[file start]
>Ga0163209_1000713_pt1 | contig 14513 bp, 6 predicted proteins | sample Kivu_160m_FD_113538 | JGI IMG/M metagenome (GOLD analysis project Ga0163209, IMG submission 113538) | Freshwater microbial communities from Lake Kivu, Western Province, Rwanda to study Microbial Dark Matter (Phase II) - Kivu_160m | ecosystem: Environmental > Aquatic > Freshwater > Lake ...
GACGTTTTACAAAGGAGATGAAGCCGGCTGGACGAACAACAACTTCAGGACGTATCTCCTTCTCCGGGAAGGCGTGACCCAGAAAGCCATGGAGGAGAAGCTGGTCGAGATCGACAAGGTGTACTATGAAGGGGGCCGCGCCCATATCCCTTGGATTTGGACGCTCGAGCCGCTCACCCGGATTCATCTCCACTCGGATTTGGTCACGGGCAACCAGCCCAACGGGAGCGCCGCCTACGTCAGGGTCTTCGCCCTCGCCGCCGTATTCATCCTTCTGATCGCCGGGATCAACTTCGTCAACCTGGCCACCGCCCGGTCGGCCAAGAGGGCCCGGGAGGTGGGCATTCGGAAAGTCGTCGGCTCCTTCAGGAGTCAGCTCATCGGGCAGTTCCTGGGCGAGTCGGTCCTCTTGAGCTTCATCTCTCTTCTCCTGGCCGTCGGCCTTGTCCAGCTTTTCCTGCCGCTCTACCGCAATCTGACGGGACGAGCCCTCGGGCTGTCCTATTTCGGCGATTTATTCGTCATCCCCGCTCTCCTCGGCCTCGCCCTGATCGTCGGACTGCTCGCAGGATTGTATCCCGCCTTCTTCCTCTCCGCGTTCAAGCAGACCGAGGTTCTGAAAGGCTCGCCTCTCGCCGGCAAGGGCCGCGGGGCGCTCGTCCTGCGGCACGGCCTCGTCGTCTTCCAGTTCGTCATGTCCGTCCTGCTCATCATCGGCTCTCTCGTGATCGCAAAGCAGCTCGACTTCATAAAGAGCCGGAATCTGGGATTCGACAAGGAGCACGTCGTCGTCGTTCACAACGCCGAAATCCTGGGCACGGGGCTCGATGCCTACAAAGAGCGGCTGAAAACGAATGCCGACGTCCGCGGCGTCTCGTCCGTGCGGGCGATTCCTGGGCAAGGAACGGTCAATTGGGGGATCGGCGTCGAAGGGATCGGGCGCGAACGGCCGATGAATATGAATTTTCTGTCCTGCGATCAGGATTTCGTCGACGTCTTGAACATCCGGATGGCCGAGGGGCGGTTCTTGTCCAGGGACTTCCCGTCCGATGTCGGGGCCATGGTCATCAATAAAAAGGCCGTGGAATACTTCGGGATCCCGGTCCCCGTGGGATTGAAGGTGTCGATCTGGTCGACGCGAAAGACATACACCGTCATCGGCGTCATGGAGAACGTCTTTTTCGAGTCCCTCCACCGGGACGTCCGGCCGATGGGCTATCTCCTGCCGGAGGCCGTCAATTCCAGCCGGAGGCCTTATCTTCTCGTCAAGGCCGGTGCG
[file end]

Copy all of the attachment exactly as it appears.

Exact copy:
>Ga0163209_1000713_pt1 | contig 14513 bp, 6 predicted proteins | sample Kivu_160m_FD_113538 | JGI IMG/M metagenome (GOLD analysis project Ga0163209, IMG submission 113538) | Freshwater microbial communities from Lake Kivu, Western Province, Rwanda to study Microbial Dark Matter (Phase II) - Kivu_160m | ecosystem: Environmental > Aquatic > Freshwater > Lake ...
GACGTTTTACAAAGGAGATGAAGCCGGCTGGACGAACAACAACTTCAGGACGTATCTCCTTCTCCGGGAAGGCGTGACCCAGAAAGCCATGGAGGAGAAGCTGGTCGAGATCGACAAGGTGTACTATGAAGGGGGCCGCGCCCATATCCCTTGGATTTGGACGCTCGAGCCGCTCACCCGGATTCATCTCCACTCGGATTTGGTCACGGGCAACCAGCCCAACGGGAGCGCCGCCTACGTCAGGGTCTTCGCCCTCGCCGCCGTATTCATCCTTCTGATCGCCGGGATCAACTTCGTCAACCTGGCCACCGCCCGGTCGGCCAAGAGGGCCCGGGAGGTGGGCATTCGGAAAGTCGTCGGCTCCTTCAGGAGTCAGCTCATCGGGCAGTTCCTGGGCGAGTCGGTCCTCTTGAGCTTCATCTCTCTTCTCCTGGCCGTCGGCCTTGTCCAGCTTTTCCTGCCGCTCTACCGCAATCTGACGGGACGAGCCCTCGGGCTGTCCTATTTCGGCGATTTATTCGTCATCCCCGCTCTCCTCGGCCTCGCCCTGATCGTCGGACTGCTCGCAGGATTGTATCCCGCCTTCTTCCTCTCCGCGTTCAAGCAGACCGAGGTTCTGAAAGGCTCGCCTCTCGCCGGCAAGGGCCGCGGGGCGCTCGTCCTGCGGCACGGCCTCGTCGTCTTCCAGTTCGTCATGTCCGTCCTGCTCATCATCGGCTCTCTCGTGATCGCAAAGCAGCTCGACTTCATAAAGAGCCGGAATCTGGGATTCGACAAGGAGCACGTCGTCGTCGTTCACAACGCCGAAATCCTGGGCACGGGGCTCGATGCCTACAAAGAGCGGCTGAAAACGAATGCCGACGTCCGCGGCGTCTCGTCCGTGCGGGCGATTCCTGGGCAAGGAACGGTCAATTGGGGGATCGGCGTCGAAGGGATCGGGCGCGAACGGCCGATGAATATGAATTTTCTGTCCTGCGATCAGGATTTCGTCGACGTCTTGAACATCCGGATGGCCGAGGGGCGGTTCTTGTCCAGGGACTTCCCGTCCGATGTCGGGGCCATGGTCATCAATAAAAAGGCCGTGGAATACTTCGGGATCCCGGTCCCCGTGGGATTGAAGGTGTCGATCTGGTCGACGCGAAAGACATACACCGTCATCGGCGTCATGGAGAACGTCTTTTTCGAGTCCCTCCACCGGGACGTCCGGCCGATGGGCTATCTCCTGCCGGAGGCCGTCAATTCCAGCCGGAGGCCTTATCTTCTCGTCAAGGCCGGTGCG